Health savings accounts can be great for you and your employees. These tax advantaged accounts can not only help you and your employees set aside money for medical expenses, but they allow you to pay for your medical expenses with pre-tax dollars. HSA’s, HRA’s, and FSA’s can be a great benefit to your company, but as with any benefit, your goal should always be to find the plan that fits your company the best. The hard part is, only you can make that decision.
HSA’s or Health Savings Accounts are only eligible to employees or individuals who have a HDHP, or a High Deductible Health Plan. According to HealthCare.gov, the max amount an individual can contribute in 2023 is $3,850. A family can contribute $7,750. Many people use the HSA as a way to save for the expenses to cover their medical services that aren’t covered by their plan until they reach their deductible or max out of pocket. HSA’s can either be funded by an employee or an individual. What I like the most about HSA’s is that they roll over each year if you don’t use the money that you saved. If monies are used for anything except for medical expenses, there is a 20% tax penalty on top of what will be added to your ordinary income. Once you attain age 65, you are able to access the funds for reasons that aren’t medical and you won’t receive the 20% penalty, but it will be treated as ordinary income.
HRA’s or Health Reimbursement Accounts are an alternative approach to offering traditional health insurance. This account-based health plan lets employers give predefined reimbursements that are nontaxable, to cover out of pocket medical costs. You must have at least one employee who is not a spouse wo offer an HRA. Another benefit is that there are no minimum contribution requirements, but the maximum for 2023 is $1,800. They can be offered to every employee, or you can do carve outs. There are certain restrictions to offer and HRA and they can possibly impact an employee or dependents eligibility for a premium tax credit. You can learn more at HealthCare.Gov. HRA funds may or may not be rolled over, it’s dependent on the employer.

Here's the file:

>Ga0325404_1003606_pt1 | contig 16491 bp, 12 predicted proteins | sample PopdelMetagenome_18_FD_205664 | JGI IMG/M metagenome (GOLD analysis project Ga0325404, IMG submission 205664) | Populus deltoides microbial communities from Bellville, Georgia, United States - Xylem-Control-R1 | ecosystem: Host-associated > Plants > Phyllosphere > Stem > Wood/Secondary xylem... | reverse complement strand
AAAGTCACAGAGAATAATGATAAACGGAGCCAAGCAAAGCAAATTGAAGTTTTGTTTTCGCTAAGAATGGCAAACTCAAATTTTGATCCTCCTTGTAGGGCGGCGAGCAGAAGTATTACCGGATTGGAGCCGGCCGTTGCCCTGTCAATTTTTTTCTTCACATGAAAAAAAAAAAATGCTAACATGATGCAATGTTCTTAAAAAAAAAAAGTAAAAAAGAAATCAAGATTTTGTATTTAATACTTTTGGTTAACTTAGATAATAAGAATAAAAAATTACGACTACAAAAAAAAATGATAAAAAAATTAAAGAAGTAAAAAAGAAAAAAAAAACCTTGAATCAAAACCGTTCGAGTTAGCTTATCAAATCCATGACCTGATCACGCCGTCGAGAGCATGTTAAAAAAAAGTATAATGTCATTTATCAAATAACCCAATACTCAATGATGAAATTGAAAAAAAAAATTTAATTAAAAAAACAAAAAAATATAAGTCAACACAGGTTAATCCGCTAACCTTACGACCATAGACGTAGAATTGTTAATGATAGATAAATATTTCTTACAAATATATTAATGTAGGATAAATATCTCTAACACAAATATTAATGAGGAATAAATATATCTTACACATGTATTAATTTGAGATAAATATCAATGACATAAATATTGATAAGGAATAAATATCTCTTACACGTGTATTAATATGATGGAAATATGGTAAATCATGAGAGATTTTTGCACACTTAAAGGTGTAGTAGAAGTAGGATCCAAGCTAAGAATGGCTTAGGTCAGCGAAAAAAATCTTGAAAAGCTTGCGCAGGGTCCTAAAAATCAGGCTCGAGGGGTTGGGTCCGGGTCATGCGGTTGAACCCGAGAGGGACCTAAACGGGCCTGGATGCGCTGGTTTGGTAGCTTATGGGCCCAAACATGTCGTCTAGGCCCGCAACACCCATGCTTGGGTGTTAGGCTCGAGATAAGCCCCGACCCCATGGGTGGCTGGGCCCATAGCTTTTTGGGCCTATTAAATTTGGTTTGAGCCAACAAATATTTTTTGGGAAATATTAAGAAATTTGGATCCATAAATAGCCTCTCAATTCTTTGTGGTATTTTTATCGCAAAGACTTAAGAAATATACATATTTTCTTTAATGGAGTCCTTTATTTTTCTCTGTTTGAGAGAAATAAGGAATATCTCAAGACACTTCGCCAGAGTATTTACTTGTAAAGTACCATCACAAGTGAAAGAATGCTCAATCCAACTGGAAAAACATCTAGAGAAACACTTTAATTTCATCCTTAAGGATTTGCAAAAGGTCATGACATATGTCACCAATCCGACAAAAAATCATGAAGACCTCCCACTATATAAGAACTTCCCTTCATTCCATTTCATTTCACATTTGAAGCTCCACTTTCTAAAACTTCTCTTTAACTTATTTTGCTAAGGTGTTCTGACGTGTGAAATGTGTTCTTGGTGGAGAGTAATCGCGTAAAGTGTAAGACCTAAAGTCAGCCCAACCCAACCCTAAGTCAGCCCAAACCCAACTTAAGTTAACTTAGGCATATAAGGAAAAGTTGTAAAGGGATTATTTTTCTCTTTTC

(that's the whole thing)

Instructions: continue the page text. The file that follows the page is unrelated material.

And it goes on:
FSA’s or Flexible Spending Accounts are a special trust that money is put into to cover certain medical costs. Employers are not required to make contributions to your FSA, but they can. The maximum amount is $3,050 per employee. Once a claim is submitted along with proof of the medical service, and a statement showing the service not being covered, you should be credited back for your out-of-pocket costs. If you already have a plan, they’re all different, speak to your plan administrator to find out exactly how yours works. It’s not a requirement, but your plan can either have a grace period of 2 and ½ years to use the money in the FSA or be allowed to carry over $650 each year, but not both.
Whether it’s an HSA, HRA, or an FSA and it fits your business and plans, you and your employees should be happy. The trick is always finding the right plan.